Wage Order No. 5-89 then mandates a special rule for apartment managers and motel clerks who are obligated to reside on the work premises. In that situation, only "that time spent carrying out assigned duties shall be counted as hours worked." This language is obviously meant to address the special circumstances of those who are required to reside where they work. An employee such as this is not always working. At times he may be away from the work site shopping, or visiting with friends. At other times, the employee may be on the work premises but attending to personal matters such as cooking, cleaning, or watching television. The language quoted above accepts this reality and states that an employee in this situation must be compensated only for "that time spent carrying out assigned duties," in other words, only for the work the employee actually provides.
Applying these principles to the present case, we note appellant was required to reside on the motel premises and, thus, was the type of employee described by Wage Order No. 5-89. Under the clear language of the regulation, appellant was entitled to compensation only for "that time [he] spent carrying out assigned duties." Since appellant's "assigned duties" took less than five hours a day to perform, he was entitled to no additional wages. We conclude respondent's interpretation of the wage order is correct.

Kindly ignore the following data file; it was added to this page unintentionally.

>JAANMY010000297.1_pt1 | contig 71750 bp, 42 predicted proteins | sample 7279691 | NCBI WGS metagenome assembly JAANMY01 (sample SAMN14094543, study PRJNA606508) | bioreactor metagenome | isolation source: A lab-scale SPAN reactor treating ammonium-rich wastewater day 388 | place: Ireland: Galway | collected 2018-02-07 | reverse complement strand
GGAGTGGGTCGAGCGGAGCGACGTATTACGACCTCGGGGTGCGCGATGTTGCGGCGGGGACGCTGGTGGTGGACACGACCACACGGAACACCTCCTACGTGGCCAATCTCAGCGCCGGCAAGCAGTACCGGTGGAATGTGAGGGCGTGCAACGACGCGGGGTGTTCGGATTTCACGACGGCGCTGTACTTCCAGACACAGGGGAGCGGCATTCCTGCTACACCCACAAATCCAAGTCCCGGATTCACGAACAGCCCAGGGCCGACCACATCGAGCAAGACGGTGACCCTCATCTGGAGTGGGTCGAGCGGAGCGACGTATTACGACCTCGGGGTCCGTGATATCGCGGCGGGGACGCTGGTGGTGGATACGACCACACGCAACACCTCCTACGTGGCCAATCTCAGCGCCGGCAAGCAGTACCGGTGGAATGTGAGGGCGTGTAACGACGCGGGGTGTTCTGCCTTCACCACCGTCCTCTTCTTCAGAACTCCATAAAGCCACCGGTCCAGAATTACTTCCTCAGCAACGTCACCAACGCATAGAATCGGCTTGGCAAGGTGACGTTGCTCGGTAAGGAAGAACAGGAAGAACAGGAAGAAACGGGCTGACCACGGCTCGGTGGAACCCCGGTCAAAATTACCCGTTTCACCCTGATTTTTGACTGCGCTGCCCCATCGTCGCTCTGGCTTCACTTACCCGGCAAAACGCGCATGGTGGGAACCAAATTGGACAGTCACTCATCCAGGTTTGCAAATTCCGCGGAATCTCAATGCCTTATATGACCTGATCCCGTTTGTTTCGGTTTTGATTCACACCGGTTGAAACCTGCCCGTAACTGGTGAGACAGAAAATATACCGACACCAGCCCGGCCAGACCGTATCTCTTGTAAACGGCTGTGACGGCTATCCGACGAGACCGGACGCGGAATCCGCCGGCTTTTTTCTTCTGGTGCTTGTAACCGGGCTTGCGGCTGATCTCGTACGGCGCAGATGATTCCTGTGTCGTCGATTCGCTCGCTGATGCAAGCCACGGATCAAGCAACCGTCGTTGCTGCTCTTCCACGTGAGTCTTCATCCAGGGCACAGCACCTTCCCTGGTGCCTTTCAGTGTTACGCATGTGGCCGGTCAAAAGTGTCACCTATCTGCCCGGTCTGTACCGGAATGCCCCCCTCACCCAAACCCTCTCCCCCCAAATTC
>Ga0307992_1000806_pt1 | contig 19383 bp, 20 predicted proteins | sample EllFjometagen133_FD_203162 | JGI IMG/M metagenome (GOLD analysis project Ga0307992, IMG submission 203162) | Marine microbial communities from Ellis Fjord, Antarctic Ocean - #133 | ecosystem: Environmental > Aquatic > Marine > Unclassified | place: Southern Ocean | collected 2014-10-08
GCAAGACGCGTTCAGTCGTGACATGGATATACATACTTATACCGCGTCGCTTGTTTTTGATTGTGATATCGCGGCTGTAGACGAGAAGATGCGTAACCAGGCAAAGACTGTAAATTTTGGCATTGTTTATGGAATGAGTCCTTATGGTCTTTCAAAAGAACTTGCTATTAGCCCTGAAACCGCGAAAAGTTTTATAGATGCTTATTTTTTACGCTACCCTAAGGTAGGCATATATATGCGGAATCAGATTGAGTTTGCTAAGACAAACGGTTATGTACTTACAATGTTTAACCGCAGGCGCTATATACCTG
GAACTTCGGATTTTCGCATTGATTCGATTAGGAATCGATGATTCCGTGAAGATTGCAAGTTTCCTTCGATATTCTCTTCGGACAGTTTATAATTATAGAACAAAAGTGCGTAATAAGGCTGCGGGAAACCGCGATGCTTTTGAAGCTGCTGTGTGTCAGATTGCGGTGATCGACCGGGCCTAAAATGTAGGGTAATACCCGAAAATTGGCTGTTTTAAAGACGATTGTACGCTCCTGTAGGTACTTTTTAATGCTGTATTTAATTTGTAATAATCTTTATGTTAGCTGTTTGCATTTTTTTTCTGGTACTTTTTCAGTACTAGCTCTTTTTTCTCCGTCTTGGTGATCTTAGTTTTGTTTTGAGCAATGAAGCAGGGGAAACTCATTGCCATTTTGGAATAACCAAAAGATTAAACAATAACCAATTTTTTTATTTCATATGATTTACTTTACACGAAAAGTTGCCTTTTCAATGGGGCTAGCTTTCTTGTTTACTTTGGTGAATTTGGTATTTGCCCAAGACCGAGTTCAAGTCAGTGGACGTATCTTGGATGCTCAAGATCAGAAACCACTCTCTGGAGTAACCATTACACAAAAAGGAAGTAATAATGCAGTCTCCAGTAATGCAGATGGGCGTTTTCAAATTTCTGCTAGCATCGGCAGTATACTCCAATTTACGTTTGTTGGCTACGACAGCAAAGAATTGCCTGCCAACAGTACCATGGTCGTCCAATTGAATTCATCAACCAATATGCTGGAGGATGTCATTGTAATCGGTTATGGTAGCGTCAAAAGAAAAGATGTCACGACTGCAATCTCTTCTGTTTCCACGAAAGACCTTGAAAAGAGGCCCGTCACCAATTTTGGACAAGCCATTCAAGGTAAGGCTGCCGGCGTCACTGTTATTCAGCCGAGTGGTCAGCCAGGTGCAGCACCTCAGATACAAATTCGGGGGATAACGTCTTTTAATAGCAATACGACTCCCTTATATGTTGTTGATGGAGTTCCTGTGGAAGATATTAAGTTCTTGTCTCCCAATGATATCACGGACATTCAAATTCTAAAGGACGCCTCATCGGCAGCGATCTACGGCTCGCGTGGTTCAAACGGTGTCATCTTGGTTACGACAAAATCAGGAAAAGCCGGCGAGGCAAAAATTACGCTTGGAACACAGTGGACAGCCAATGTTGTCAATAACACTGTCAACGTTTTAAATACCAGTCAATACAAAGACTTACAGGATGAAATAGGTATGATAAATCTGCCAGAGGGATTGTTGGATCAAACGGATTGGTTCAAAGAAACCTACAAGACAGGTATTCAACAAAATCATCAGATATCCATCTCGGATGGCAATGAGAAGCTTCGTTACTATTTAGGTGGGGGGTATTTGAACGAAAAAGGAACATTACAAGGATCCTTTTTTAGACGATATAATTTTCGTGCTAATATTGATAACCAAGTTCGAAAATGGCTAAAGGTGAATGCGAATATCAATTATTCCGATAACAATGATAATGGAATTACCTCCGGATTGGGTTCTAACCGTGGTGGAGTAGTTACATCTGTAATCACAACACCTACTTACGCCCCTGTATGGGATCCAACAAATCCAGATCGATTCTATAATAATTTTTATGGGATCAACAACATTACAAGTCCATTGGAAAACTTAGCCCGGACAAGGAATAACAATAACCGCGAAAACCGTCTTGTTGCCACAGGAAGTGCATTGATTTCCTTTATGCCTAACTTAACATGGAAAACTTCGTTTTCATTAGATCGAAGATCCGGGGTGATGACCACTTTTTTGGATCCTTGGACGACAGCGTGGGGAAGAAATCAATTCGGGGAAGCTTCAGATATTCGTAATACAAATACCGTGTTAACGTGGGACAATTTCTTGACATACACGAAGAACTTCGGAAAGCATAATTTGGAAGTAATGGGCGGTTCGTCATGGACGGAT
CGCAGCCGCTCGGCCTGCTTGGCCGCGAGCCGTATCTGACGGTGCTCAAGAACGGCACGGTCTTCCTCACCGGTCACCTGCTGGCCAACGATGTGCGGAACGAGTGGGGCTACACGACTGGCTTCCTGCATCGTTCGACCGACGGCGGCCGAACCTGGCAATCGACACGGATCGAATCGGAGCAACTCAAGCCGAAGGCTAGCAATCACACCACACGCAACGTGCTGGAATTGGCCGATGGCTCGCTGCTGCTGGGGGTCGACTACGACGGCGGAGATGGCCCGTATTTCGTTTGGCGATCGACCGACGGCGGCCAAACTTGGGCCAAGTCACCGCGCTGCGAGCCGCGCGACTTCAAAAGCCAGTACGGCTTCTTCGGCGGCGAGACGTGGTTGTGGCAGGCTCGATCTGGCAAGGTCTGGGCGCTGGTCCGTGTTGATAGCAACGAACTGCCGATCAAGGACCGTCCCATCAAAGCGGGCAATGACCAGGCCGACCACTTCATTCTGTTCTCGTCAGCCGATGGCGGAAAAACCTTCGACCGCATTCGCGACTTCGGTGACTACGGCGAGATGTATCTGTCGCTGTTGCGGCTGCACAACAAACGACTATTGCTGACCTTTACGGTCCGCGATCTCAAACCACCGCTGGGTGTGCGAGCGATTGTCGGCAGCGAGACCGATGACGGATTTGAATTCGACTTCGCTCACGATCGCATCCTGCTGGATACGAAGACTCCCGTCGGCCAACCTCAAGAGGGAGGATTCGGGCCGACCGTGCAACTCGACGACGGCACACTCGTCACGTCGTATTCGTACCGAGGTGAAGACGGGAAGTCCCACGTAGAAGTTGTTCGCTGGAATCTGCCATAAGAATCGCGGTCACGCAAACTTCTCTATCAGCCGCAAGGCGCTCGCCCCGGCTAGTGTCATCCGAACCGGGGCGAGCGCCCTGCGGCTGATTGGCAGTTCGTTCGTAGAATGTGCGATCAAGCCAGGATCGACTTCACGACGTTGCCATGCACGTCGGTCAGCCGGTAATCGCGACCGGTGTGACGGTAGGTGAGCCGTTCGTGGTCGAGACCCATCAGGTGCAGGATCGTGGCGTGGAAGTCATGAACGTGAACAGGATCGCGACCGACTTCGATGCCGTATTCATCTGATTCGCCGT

The Labor Commissioner's interpretation is unconvincing for several reasons. First, by arguing that a resident employee must be paid for the entire time he spends on the premises less certain offsets, the Labor Commissioner simply reverts to the first clause of the wage order which states an employee must be paid for "the time during which [he] is subject to the control of an employer." This interpretation fails to give any meaning to the second clause which states that resident employees must be paid only for "that time spent carrying out assigned duties." Indeed, at trial, the Labor Commissioner admitted his interpretation rendered the second clause of the wage order "redundant." We are required to avoid an interpretation which renders any language of the regulation mere surplusage. ( Aguilar v. Association for Retarded Citizens, supra, 234 Cal.App.3d at pp. 28-29.)
Second, the interpretation advanced by the Labor Commissioner here is inconsistent with his own previous interpretation of the regulation. While the Labor Commissioner now claims a resident employee is entitled to compensation for the entire time he spends on the work premises, the Labor Commissioner's own operations and procedures manual states that an employee who is "required to be on the premises but is free to engage in personal activities" need not be paid. The Labor Commissioner's only response is to state that his own manual is "unartfully drafted."
(2) Finally, while we would normally defer to the Labor Commissioner's interpretation of the wage order because he is charged with the enforcement of that regulation ( C.E. Buggy, Inc. v. Occupational Safety Health Appeals Bd. (1989) 213 Cal.App.3d 1150, 1156 [ 261 Cal.Rptr. 915]), we see no reason to apply that rule here. The Labor Commissioner's interpretation renders a portion of the regulation surplusage, is inconsistent with his own prior interpretation of the rule, and is contrary to the plain meaning of the language used. Under these circumstances, we conclude the Labor Commissioner's interpretation is not entitled to any deference.
See footnote, ante, page 1017.
King, J., and Haning, J., concurred.
Appellant's petition for review by the Supreme Court was denied March 3, 1994.